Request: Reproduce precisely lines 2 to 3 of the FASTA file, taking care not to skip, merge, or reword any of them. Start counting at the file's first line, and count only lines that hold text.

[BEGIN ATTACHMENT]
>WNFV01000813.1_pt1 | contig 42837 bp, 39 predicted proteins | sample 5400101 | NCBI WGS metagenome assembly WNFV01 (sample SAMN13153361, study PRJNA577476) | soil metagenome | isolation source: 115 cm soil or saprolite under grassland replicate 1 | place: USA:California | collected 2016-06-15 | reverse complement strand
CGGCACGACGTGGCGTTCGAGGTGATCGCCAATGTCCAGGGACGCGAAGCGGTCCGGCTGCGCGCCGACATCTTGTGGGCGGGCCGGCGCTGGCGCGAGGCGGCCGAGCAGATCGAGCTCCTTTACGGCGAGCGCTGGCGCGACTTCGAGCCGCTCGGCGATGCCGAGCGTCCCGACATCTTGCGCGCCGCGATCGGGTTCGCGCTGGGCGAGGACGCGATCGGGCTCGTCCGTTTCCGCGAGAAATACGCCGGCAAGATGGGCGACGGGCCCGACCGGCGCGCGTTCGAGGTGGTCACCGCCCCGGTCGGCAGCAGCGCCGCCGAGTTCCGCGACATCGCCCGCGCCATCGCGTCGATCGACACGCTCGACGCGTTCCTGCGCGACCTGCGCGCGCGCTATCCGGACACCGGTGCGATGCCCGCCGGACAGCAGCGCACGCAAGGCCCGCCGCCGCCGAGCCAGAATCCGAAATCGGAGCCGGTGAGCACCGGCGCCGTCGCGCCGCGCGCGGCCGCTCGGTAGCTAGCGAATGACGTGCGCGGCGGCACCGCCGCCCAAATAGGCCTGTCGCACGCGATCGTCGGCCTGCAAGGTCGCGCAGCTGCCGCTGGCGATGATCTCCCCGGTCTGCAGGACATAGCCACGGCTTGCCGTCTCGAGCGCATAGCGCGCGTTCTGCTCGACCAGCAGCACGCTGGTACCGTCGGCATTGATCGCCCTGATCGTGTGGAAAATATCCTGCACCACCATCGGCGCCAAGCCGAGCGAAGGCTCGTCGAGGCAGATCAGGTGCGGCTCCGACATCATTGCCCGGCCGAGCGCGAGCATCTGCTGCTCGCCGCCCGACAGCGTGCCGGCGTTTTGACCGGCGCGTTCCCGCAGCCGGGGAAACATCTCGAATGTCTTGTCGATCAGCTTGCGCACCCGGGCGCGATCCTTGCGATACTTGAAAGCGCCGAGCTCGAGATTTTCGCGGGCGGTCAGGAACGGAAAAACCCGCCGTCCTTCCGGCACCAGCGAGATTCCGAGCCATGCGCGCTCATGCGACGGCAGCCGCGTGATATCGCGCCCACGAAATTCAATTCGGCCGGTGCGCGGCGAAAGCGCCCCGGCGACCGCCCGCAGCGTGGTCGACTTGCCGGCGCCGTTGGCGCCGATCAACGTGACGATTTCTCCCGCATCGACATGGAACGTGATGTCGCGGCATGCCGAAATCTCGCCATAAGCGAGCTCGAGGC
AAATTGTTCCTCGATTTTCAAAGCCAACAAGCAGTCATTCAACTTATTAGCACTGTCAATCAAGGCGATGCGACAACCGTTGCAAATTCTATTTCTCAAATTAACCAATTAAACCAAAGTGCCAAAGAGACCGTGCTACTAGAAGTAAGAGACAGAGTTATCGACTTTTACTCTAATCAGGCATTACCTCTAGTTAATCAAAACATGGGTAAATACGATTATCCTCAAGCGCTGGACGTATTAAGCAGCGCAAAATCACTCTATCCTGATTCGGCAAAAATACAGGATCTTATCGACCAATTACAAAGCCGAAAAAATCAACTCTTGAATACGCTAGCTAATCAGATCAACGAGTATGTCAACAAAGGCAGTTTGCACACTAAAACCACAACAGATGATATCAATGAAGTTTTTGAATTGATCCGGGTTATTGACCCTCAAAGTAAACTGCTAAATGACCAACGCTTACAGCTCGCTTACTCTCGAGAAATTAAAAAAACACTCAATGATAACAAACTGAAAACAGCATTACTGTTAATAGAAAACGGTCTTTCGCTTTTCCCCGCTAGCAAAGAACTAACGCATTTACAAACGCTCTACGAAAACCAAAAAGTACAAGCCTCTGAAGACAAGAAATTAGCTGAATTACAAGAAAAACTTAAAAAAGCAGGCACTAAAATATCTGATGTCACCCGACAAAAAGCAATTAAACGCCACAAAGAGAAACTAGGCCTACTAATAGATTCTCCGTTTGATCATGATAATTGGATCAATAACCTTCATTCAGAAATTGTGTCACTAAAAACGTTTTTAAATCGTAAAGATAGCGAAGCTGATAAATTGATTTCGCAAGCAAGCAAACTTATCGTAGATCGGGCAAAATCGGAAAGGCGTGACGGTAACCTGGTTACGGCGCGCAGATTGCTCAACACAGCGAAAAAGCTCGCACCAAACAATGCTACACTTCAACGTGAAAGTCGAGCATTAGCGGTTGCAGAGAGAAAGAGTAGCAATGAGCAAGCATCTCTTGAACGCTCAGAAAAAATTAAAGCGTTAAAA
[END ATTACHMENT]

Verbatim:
CGGCACGACGTGGCGTTCGAGGTGATCGCCAATGTCCAGGGACGCGAAGCGGTCCGGCTGCGCGCCGACATCTTGTGGGCGGGCCGGCGCTGGCGCGAGGCGGCCGAGCAGATCGAGCTCCTTTACGGCGAGCGCTGGCGCGACTTCGAGCCGCTCGGCGATGCCGAGCGTCCCGACATCTTGCGCGCCGCGATCGGGTTCGCGCTGGGCGAGGACGCGATCGGGCTCGTCCGTTTCCGCGAGAAATACGCCGGCAAGATGGGCGACGGGCCCGACCGGCGCGCGTTCGAGGTGGTCACCGCCCCGGTCGGCAGCAGCGCCGCCGAGTTCCGCGACATCGCCCGCGCCATCGCGTCGATCGACACGCTCGACGCGTTCCTGCGCGACCTGCGCGCGCGCTATCCGGACACCGGTGCGATGCCCGCCGGACAGCAGCGCACGCAAGGCCCGCCGCCGCCGAGCCAGAATCCGAAATCGGAGCCGGTGAGCACCGGCGCCGTCGCGCCGCGCGCGGCCGCTCGGTAGCTAGCGAATGACGTGCGCGGCGGCACCGCCGCCCAAATAGGCCTGTCGCACGCGATCGTCGGCCTGCAAGGTCGCGCAGCTGCCGCTGGCGATGATCTCCCCGGTCTGCAGGACATAGCCACGGCTTGCCGTCTCGAGCGCATAGCGCGCGTTCTGCTCGACCAGCAGCACGCTGGTACCGTCGGCATTGATCGCCCTGATCGTGTGGAAAATATCCTGCACCACCATCGGCGCCAAGCCGAGCGAAGGCTCGTCGAGGCAGATCAGGTGCGGCTCCGACATCATTGCCCGGCCGAGCGCGAGCATCTGCTGCTCGCCGCCCGACAGCGTGCCGGCGTTTTGACCGGCGCGTTCCCGCAGCCGGGGAAACATCTCGAATGTCTTGTCGATCAGCTTGCGCACCCGGGCGCGATCCTTGCGATACTTGAAAGCGCCGAGCTCGAGATTTTCGCGGGCGGTCAGGAACGGAAAAACCCGCCGTCCTTCCGGCACCAGCGAGATTCCGAGCCATGCGCGCTCATGCGACGGCAGCCGCGTGATATCGCGCCCACGAAATTCAATTCGGCCGGTGCGCGGCGAAAGCGCCCCGGCGACCGCCCGCAGCGTGGTCGACTTGCCGGCGCCGTTGGCGCCGATCAACGTGACGATTTCTCCCGCATCGACATGGAACGTGATGTCGCGGCATGCCGAAATCTCGCCATAAGCGAGCTCGAGGC
AAATTGTTCCTCGATTTTCAAAGCCAACAAGCAGTCATTCAACTTATTAGCACTGTCAATCAAGGCGATGCGACAACCGTTGCAAATTCTATTTCTCAAATTAACCAATTAAACCAAAGTGCCAAAGAGACCGTGCTACTAGAAGTAAGAGACAGAGTTATCGACTTTTACTCTAATCAGGCATTACCTCTAGTTAATCAAAACATGGGTAAATACGATTATCCTCAAGCGCTGGACGTATTAAGCAGCGCAAAATCACTCTATCCTGATTCGGCAAAAATACAGGATCTTATCGACCAATTACAAAGCCGAAAAAATCAACTCTTGAATACGCTAGCTAATCAGATCAACGAGTATGTCAACAAAGGCAGTTTGCACACTAAAACCACAACAGATGATATCAATGAAGTTTTTGAATTGATCCGGGTTATTGACCCTCAAAGTAAACTGCTAAATGACCAACGCTTACAGCTCGCTTACTCTCGAGAAATTAAAAAAACACTCAATGATAACAAACTGAAAACAGCATTACTGTTAATAGAAAACGGTCTTTCGCTTTTCCCCGCTAGCAAAGAACTAACGCATTTACAAACGCTCTACGAAAACCAAAAAGTACAAGCCTCTGAAGACAAGAAATTAGCTGAATTACAAGAAAAACTTAAAAAAGCAGGCACTAAAATATCTGATGTCACCCGACAAAAAGCAATTAAACGCCACAAAGAGAAACTAGGCCTACTAATAGATTCTCCGTTTGATCATGATAATTGGATCAATAACCTTCATTCAGAAATTGTGTCACTAAAAACGTTTTTAAATCGTAAAGATAGCGAAGCTGATAAATTGATTTCGCAAGCAAGCAAACTTATCGTAGATCGGGCAAAATCGGAAAGGCGTGACGGTAACCTGGTTACGGCGCGCAGATTGCTCAACACAGCGAAAAAGCTCGCACCAAACAATGCTACACTTCAACGTGAAAGTCGAGCATTAGCGGTTGCAGAGAGAAAGAGTAGCAATGAGCAAGCATCTCTTGAACGCTCAGAAAAAATTAAAGCGTTAAAA